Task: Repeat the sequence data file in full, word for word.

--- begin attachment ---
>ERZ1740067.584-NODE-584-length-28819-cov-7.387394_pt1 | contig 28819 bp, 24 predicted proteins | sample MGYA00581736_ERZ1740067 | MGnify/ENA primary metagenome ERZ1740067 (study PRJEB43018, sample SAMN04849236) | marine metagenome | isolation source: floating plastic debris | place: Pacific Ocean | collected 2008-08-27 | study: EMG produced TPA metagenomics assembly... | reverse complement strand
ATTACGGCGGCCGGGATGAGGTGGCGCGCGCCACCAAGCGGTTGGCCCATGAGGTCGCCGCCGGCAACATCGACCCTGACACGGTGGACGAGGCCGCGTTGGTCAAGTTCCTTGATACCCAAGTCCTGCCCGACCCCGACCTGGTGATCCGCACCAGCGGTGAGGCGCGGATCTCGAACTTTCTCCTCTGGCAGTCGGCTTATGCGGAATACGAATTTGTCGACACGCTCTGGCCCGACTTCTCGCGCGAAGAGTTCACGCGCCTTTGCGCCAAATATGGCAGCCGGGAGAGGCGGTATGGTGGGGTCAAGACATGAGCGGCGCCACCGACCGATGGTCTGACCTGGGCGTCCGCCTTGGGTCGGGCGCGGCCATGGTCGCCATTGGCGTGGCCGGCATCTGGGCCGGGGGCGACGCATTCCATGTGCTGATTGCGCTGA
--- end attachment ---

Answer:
>ERZ1740067.584-NODE-584-length-28819-cov-7.387394_pt1 | contig 28819 bp, 24 predicted proteins | sample MGYA00581736_ERZ1740067 | MGnify/ENA primary metagenome ERZ1740067 (study PRJEB43018, sample SAMN04849236) | marine metagenome | isolation source: floating plastic debris | place: Pacific Ocean | collected 2008-08-27 | study: EMG produced TPA metagenomics assembly... | reverse complement strand
ATTACGGCGGCCGGGATGAGGTGGCGCGCGCCACCAAGCGGTTGGCCCATGAGGTCGCCGCCGGCAACATCGACCCTGACACGGTGGACGAGGCCGCGTTGGTCAAGTTCCTTGATACCCAAGTCCTGCCCGACCCCGACCTGGTGATCCGCACCAGCGGTGAGGCGCGGATCTCGAACTTTCTCCTCTGGCAGTCGGCTTATGCGGAATACGAATTTGTCGACACGCTCTGGCCCGACTTCTCGCGCGAAGAGTTCACGCGCCTTTGCGCCAAATATGGCAGCCGGGAGAGGCGGTATGGTGGGGTCAAGACATGAGCGGCGCCACCGACCGATGGTCTGACCTGGGCGTCCGCCTTGGGTCGGGCGCGGCCATGGTCGCCATTGGCGTGGCCGGCATCTGGGCCGGGGGCGACGCATTCCATGTGCTGATTGCGCTGA